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Societe Generale reported a net income of 1.05 billion euros ($1.16 billion) for the second quarter on Thursday, beating market expectations.
Analysts were expecting a net income of 964 million euros, according to a Reuters poll. The French bank posted a net income of 1.2 billion euros for the same quarter a year ago.
Here are some key highlights for the quarter:
Shares jumped more than 5% in early deals.
Philippe Heim, deputy CEO of the bank, told CNBC that it was a "solid quarter" despite some "heavy headwinds." Meanwhile, Fréderic Oudéa, the group's chief executive officer, said in a statement: "Societe Generale has provided further evidence of the successful execution of its strategic plan with two priority financial objectives: increasing its level of capital and improving profitability."
The Paris-based bank announced earlier this year its plans to cut 1,600 jobs — mainly at its corporate and investment banking arm. This was an attempt to boost profitability after last year's poor performance and it confirmed Thursday that it had booked a 227 million euro restructuring provision.
Looking at the different arms of Societe Generale, its French retail banking division saw a drop of 2.5% in net income from a year ago, reporting a profit of 356 million euros. Nonetheless, the bank said the French division showed a "solid performance" amid a low interest rate environment and changes to French networks.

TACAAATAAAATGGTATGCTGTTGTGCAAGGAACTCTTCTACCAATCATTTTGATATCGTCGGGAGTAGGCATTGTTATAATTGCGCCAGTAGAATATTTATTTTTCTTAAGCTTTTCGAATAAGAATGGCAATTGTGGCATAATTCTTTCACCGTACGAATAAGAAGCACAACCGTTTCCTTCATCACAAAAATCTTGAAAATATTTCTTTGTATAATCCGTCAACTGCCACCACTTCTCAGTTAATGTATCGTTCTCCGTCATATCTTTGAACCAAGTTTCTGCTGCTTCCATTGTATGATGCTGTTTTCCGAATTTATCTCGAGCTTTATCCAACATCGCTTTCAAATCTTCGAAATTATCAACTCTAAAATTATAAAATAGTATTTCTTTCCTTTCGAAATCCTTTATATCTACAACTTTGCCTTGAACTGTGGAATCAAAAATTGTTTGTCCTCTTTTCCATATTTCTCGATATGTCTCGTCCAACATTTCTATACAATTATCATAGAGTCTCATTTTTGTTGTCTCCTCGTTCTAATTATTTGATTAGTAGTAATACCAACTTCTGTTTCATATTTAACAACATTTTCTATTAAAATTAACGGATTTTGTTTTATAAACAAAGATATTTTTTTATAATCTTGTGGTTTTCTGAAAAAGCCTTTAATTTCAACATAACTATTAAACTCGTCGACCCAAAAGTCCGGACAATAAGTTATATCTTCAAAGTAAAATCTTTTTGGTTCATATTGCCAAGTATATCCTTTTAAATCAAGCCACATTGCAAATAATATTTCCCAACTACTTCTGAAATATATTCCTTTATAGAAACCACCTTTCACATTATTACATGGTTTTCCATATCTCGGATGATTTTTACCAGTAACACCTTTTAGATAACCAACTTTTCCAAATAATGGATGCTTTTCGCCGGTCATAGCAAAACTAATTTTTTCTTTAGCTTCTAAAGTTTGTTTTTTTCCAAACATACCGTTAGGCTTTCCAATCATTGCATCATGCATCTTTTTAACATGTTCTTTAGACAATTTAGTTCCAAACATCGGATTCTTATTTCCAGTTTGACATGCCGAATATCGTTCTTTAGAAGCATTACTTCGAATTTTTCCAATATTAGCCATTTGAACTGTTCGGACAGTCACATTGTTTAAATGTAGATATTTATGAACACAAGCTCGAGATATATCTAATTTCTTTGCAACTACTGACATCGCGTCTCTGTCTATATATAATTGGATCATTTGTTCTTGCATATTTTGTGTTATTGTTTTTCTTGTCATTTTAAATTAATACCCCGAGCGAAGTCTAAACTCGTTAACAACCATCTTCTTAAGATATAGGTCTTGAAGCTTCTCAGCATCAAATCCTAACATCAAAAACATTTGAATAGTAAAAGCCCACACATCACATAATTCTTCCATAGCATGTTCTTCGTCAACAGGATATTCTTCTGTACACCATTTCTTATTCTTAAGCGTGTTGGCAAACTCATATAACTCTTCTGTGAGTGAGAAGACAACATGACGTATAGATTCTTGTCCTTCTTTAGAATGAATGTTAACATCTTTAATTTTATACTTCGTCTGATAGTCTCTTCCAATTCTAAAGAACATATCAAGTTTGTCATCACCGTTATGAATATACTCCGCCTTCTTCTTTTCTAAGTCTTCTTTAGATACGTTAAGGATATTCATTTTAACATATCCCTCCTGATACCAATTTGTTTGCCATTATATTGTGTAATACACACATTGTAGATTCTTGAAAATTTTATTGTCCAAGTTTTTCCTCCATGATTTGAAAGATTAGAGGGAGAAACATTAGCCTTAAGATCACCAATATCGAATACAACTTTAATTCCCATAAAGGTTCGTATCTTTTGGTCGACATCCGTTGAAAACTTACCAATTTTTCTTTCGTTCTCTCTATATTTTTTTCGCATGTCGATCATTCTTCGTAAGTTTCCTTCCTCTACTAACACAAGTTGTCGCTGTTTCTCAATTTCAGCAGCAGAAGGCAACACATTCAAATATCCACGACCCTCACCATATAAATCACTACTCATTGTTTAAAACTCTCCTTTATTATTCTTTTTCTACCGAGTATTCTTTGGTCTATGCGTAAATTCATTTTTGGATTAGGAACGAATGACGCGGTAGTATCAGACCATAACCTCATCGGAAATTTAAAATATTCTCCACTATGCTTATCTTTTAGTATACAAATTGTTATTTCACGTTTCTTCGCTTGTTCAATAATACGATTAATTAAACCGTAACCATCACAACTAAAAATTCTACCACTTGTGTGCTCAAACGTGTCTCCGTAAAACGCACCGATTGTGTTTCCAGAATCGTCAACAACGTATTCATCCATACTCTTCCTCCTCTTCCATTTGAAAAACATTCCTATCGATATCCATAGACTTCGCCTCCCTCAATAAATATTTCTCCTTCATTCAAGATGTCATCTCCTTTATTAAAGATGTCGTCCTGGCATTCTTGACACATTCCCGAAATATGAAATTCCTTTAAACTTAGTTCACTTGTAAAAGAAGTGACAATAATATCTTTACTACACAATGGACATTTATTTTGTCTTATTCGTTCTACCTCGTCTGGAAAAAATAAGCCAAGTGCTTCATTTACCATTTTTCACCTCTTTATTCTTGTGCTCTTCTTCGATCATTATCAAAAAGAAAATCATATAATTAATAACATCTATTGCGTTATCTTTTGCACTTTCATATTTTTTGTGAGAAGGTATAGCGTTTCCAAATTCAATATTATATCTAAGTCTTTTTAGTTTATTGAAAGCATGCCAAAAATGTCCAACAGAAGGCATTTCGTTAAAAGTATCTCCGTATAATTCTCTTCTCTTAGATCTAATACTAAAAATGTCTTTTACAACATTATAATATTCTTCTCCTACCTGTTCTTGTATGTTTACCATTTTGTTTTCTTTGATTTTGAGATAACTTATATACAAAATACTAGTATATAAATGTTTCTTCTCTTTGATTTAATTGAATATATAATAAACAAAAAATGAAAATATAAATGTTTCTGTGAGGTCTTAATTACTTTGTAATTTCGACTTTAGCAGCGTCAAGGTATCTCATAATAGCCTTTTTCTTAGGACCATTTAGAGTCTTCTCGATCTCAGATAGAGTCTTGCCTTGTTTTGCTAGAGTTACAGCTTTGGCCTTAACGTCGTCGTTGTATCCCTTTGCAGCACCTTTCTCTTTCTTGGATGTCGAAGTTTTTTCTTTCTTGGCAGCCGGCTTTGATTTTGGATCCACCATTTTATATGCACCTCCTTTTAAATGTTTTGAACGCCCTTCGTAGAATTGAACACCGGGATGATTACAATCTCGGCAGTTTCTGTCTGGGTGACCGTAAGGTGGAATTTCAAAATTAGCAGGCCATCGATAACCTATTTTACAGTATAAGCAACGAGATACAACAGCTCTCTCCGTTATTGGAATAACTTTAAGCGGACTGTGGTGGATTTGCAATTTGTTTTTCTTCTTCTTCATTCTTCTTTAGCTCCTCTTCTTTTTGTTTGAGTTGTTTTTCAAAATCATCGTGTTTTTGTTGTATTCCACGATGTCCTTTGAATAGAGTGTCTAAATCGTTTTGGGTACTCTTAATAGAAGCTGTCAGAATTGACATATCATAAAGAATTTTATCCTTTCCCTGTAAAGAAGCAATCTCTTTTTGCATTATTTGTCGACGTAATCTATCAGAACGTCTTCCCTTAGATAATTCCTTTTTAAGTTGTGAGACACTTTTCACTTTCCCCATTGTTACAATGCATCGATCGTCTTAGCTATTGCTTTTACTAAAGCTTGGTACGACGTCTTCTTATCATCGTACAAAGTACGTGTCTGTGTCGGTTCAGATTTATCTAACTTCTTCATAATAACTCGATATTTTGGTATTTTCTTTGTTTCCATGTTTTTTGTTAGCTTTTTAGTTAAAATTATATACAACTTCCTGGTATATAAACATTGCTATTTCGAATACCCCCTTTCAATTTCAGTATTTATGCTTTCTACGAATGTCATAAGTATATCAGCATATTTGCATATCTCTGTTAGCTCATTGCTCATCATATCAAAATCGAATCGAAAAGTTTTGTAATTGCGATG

The international retail banking arm saw a net income of 515 million euros in the end of the second quarter, a fall of 4.8% from a year ago.
Meanwhile, its global banking and investor solutions arm saw a significant slowdown. The division reported a 46% drop in net income from a year ago due to "weak investment banking activity in Europe."
Speaking to CNBC's Julianna Tatelbaum Thursday, Heim said Societe Generale aims to achieve a higher CET1 ratio in the future. This ratio gauges the buffer that a bank has in times of economic stress. "Down the road we will be above 12%," Heim said.
One of the biggest challenges for European banks has been the low interest rate policy conducted by the European Central Bank (ECB) in the wake of the sovereign debt crisis. Market expectations point to further cuts in rates, rather than a normalization of its monetary policy.
"The continuation of the dovish policy by the ECB is not good news. For sure, for the financial system it puts pressure on retail activities. At some point it also puts pressure on insurance companies," Heim said. "What is important for us is being a diversified bank."